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Cuchulain of Muirthemne by Isabella Gregory

Cuchulain of Muirthemne


subjects: Fantasy, Celtic Religion & Mythology

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This is Lady Gregory’s collation of the Cuchulain cycle. Cuchulain was a mighty warrior, the ‘Hound of Ulster’, the hero of the ‘Red Branch’, a band of elite fighters of ancient Ireland. Cuchulain is the subject of numerous tales set in pre-Christian Ireland, including the pivotal ‘War for the Bull of Cuailgne’. The mythological and supernatural elements are tightly interwoven in this saga, including the ever-present Sidhe (fairies); and Celtic gods and goddesses, particularly Morrigu, the goddess of war. As for the battles, they are principally composed of single combats as hair-raising as any in the Iliad or the Mahabharata. The female characters are vivid and self-motivated. The saga is overlaid with episodes which could be echoes of ancient myths, for instance the story of the two shapeshifting swineherds. There are sections of great poetry embedded in the text, particularly the lament of Emer on Cuchulain’s death.

501 pages with a reading time of ~7.75 hours (125476 words), and first published in 1902. This DRM-Free edition published by epubBooks, .

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In the time long ago, Conchubar, son of Ness, was King of Ulster, and he held his court in the palace of Emain Macha. And this is the way he came to be king. He was but a young lad, and his father was not living, and Fergus, son of Rogh, who was at that time King of Ulster, asked his mother Ness in marriage.

Now Ness, that was at one time the quietest and kindest of the women of Ireland, had got to be unkind and treacherous because of an unkindness that had been done to her, and she planned to get the kingdom away from Fergus for her own son. So she said to Fergus: “Let Conchubar hold the kingdom for a year, so that his children after him may be called the children of a king; and that is the marriage portion I will ask of you.”

“You may do that,” the men of Ulster said to him; “for even though Conchubar gets the name of being king, it is yourself that will be our king all the time.” So Fergus agreed to it, and he took Ness as his wife, and her son Conchubar was made king in his place.

But all through the year, Ness was working to keep the kingdom for him, and she gave great presents to the chief men of Ulster to get them on her side. And though Conchubar was but a young lad at that time, he was wise in his judgments, and brave in battle, and good in shape and inform, and they liked him well. And at the end of the year, when Fergus asked to have the kingship back again, they consulted together; and it is what they agreed, that Conchubar was to keep it. And they said: “It is little Fergus thinks about us, when he was so ready to give up his rule over us for a year; and let Conchubar keep the kingship,” they said, “and let Fergus keep the wife he has got.”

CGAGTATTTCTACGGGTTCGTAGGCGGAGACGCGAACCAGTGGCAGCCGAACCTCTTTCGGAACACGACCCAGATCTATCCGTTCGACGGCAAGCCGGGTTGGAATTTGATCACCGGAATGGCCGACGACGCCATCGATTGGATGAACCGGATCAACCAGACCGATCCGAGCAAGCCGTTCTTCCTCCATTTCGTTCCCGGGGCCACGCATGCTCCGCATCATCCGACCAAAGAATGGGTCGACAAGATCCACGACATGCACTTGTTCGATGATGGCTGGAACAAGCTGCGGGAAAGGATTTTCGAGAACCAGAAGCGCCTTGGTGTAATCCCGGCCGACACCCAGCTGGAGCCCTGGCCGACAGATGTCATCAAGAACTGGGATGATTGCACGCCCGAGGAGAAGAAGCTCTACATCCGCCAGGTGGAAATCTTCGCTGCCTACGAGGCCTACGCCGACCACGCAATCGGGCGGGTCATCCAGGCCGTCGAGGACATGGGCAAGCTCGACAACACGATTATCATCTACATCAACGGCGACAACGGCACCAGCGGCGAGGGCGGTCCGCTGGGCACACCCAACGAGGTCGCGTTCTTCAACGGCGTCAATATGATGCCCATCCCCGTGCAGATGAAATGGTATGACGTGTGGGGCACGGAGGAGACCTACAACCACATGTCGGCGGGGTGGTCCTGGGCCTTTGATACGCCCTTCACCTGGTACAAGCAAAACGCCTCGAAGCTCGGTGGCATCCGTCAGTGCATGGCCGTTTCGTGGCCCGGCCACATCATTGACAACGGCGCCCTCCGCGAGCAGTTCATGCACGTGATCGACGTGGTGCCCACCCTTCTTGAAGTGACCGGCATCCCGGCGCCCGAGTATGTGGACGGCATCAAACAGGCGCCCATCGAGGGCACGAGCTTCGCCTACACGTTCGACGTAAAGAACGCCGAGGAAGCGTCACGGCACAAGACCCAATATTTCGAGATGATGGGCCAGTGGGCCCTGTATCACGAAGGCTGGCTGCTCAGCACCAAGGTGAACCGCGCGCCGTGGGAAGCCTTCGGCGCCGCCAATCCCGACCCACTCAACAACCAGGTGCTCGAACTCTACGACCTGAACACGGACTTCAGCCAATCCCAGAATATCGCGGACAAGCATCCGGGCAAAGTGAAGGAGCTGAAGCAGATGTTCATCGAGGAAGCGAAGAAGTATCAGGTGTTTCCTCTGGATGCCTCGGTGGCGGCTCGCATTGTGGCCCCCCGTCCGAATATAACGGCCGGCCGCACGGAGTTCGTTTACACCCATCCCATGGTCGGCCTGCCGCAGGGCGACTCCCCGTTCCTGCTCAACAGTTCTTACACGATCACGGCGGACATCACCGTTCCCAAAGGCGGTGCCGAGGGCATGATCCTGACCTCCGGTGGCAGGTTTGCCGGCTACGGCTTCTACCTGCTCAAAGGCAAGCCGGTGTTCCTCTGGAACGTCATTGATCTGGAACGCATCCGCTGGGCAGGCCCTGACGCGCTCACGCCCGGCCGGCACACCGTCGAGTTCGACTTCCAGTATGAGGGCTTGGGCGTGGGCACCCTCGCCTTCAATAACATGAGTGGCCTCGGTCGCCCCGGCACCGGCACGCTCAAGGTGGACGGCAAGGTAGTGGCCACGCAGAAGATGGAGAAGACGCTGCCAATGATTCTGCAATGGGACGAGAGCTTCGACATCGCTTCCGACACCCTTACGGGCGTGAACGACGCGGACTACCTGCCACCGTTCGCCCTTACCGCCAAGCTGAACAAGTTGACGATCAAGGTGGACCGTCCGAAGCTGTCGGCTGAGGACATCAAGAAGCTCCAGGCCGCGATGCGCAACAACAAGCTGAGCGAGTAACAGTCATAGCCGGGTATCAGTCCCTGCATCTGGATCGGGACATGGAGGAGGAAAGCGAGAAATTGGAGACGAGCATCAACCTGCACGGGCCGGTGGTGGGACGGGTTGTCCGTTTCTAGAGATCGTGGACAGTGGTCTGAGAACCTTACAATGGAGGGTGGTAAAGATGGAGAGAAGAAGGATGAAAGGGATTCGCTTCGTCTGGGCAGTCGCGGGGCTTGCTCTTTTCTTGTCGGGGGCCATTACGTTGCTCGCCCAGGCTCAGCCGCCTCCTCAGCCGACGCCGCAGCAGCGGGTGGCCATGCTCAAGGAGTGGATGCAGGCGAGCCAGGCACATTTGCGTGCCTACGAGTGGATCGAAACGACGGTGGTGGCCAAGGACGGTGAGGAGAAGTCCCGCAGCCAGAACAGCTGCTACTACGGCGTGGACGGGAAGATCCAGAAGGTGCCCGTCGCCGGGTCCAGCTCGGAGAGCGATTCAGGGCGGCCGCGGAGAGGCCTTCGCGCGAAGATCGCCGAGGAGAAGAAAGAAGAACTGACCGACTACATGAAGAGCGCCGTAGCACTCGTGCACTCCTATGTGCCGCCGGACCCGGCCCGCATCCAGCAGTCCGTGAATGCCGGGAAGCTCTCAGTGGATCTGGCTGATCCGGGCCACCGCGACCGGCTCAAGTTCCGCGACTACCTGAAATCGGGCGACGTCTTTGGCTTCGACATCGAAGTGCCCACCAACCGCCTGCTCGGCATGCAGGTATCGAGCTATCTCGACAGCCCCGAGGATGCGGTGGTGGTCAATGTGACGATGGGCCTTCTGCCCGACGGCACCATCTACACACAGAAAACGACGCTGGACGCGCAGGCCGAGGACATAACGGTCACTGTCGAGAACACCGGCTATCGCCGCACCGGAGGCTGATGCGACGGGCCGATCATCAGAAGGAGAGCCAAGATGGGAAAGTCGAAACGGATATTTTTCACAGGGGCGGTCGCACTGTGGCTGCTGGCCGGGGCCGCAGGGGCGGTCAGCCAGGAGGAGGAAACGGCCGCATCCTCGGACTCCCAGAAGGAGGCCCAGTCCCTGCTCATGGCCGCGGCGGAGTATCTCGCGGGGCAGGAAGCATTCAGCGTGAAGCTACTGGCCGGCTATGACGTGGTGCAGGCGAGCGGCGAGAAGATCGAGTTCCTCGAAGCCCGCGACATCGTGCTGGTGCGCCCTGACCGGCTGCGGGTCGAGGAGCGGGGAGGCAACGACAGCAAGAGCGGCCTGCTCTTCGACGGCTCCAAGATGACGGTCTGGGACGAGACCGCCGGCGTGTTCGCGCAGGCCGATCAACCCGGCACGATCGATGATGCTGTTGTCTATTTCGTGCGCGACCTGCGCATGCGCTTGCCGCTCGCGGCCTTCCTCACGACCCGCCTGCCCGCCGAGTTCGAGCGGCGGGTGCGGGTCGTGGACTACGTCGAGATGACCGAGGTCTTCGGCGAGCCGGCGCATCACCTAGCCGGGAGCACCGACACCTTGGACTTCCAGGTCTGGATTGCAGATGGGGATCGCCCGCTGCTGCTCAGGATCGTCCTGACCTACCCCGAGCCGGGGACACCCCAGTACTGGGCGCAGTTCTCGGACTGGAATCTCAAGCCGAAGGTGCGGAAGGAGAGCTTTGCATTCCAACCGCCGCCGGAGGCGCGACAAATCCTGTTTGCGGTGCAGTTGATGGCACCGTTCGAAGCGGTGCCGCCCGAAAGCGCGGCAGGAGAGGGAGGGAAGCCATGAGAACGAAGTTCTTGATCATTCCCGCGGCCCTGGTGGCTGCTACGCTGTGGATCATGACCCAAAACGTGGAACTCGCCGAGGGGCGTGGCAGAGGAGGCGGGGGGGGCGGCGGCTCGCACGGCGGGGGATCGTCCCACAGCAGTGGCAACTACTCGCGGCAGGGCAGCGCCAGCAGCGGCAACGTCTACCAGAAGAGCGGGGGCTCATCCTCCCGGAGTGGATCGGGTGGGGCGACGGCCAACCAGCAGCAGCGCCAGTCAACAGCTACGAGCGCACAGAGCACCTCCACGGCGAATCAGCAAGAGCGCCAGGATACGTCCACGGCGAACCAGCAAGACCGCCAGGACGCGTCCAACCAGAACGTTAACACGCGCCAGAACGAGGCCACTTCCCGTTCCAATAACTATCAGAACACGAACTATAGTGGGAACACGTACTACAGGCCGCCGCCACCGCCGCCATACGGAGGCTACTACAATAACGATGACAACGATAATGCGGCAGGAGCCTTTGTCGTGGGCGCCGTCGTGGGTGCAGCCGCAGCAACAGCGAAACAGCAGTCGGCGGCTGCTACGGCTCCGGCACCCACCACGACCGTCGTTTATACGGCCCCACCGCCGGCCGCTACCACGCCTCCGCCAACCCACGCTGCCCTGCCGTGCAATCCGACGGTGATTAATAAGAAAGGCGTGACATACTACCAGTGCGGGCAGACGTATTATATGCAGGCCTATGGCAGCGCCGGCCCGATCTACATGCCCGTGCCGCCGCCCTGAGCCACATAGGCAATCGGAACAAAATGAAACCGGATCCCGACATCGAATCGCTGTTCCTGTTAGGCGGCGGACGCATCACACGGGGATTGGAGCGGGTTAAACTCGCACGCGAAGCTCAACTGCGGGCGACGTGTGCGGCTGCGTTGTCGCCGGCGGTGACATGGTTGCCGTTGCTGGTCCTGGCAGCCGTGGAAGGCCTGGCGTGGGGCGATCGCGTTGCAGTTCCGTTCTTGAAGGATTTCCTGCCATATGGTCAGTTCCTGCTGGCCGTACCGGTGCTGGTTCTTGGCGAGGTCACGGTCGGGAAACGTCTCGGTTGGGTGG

Now it happened one day that Conchubar was making a feast at Emain Macha for the marriage of his sister Dechtire with Sualtim son of Roig. And at the feast Dechtire was thirsty, and they gave her a cup of wine, and as she was drinking it, a mayfly flew into the cup, and she drank it down with the wine. And presently she went into her sunny parlour, and her fifty maidens along with her, and she fell into a deep sleep. And in her sleep, Lugh of the Long Hand appeared to her, and he said: “It is I myself was the mayfly that came to you in the cup, and it is with me you must come away now, and your fifty maidens along with you.” And he put on them the appearance of a flock of birds, and they went with him southward till they came to Brugh na Boinne, the dwelling-place of the Sidhe. And no one at Emain Macha could get tale or tidings of them, or know where they had gone, or what had happened them.

It was about a year after that time, there was another feast in Emain, and Conchubar and his chief men were sitting at the feast. And suddenly they saw from the window a great flock of birds, that lit on the ground and began to eat up everything before them, so that not so much as a blade of grass was left.

The men of Ulster were vexed when they saw the birds destroying all before them, and they yoked nine of their chariots to follow after them. Conchubar was in his own chariot, and there were following with him Fergus son of Rogh, and Laegaire Buadach, the Battle-Winner, and Celthair son of Uithecar, and many others, and Bricriu of the bitter tongue was along with them.

They followed after the birds across the whole country southward, across Slieve Fuad, by Ath Lethan, by Ath Garach and Magh Gossa, between Fir Rois and Fir Ardae; and the birds before them always. They were the most beautiful that had ever been seen; nine flocks of them there were, linked together two and two with a chain of silver, and at the head of every flock there were two birds of different colours, linked together with a chain of gold; and there were three birds that flew by themselves, and they all went before the chariots, to the far end of the country, until the fall of night, and then there was no more seen of them.

And when the dark night was coming on, Conchubar said to his people: “It is best for us to unyoke the chariots now, and to look for some place where we can spend the night.”

Then Fergus went forward to look for some place, and what he came to was a very small poor-looking house. A man and a woman were in it, and when they saw him they said: “Bring your companions here along with you, and they will be welcome.” Fergus went back to his companions and told them what be had seen. But Bricriu said: “Where is the use of going into a house like that, with neither room nor provisions nor coverings in it; it is not worth our while to be going there.”